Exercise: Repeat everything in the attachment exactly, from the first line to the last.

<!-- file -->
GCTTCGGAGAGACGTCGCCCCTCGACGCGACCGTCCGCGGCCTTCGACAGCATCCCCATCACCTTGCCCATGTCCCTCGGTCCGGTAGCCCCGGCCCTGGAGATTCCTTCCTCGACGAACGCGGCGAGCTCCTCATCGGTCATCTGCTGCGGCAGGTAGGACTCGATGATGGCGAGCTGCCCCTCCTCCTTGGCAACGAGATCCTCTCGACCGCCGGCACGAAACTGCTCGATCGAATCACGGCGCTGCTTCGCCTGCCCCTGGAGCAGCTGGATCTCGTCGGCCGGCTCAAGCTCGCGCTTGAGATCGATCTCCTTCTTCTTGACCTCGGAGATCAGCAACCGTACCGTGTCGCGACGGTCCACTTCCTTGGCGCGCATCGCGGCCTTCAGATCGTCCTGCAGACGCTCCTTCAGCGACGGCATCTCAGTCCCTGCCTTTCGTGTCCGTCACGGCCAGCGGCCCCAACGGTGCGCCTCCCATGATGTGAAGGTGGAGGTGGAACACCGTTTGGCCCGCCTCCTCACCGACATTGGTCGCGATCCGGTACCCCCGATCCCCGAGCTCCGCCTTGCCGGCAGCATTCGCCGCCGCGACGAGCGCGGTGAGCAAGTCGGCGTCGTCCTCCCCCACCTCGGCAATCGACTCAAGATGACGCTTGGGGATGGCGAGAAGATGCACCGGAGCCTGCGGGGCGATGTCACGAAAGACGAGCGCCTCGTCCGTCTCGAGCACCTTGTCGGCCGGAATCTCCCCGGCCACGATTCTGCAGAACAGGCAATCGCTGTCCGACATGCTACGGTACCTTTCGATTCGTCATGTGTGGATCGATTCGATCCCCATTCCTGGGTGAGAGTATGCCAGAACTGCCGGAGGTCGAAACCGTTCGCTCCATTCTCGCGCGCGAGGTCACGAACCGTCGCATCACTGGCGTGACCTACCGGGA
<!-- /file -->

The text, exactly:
GCTTCGGAGAGACGTCGCCCCTCGACGCGACCGTCCGCGGCCTTCGACAGCATCCCCATCACCTTGCCCATGTCCCTCGGTCCGGTAGCCCCGGCCCTGGAGATTCCTTCCTCGACGAACGCGGCGAGCTCCTCATCGGTCATCTGCTGCGGCAGGTAGGACTCGATGATGGCGAGCTGCCCCTCCTCCTTGGCAACGAGATCCTCTCGACCGCCGGCACGAAACTGCTCGATCGAATCACGGCGCTGCTTCGCCTGCCCCTGGAGCAGCTGGATCTCGTCGGCCGGCTCAAGCTCGCGCTTGAGATCGATCTCCTTCTTCTTGACCTCGGAGATCAGCAACCGTACCGTGTCGCGACGGTCCACTTCCTTGGCGCGCATCGCGGCCTTCAGATCGTCCTGCAGACGCTCCTTCAGCGACGGCATCTCAGTCCCTGCCTTTCGTGTCCGTCACGGCCAGCGGCCCCAACGGTGCGCCTCCCATGATGTGAAGGTGGAGGTGGAACACCGTTTGGCCCGCCTCCTCACCGACATTGGTCGCGATCCGGTACCCCCGATCCCCGAGCTCCGCCTTGCCGGCAGCATTCGCCGCCGCGACGAGCGCGGTGAGCAAGTCGGCGTCGTCCTCCCCCACCTCGGCAATCGACTCAAGATGACGCTTGGGGATGGCGAGAAGATGCACCGGAGCCTGCGGGGCGATGTCACGAAAGACGAGCGCCTCGTCCGTCTCGAGCACCTTGTCGGCCGGAATCTCCCCGGCCACGATTCTGCAGAACAGGCAATCGCTGTCCGACATGCTACGGTACCTTTCGATTCGTCATGTGTGGATCGATTCGATCCCCATTCCTGGGTGAGAGTATGCCAGAACTGCCGGAGGTCGAAACCGTTCGCTCCATTCTCGCGCGCGAGGTCACGAACCGTCGCATCACTGGCGTGACCTACCGGGA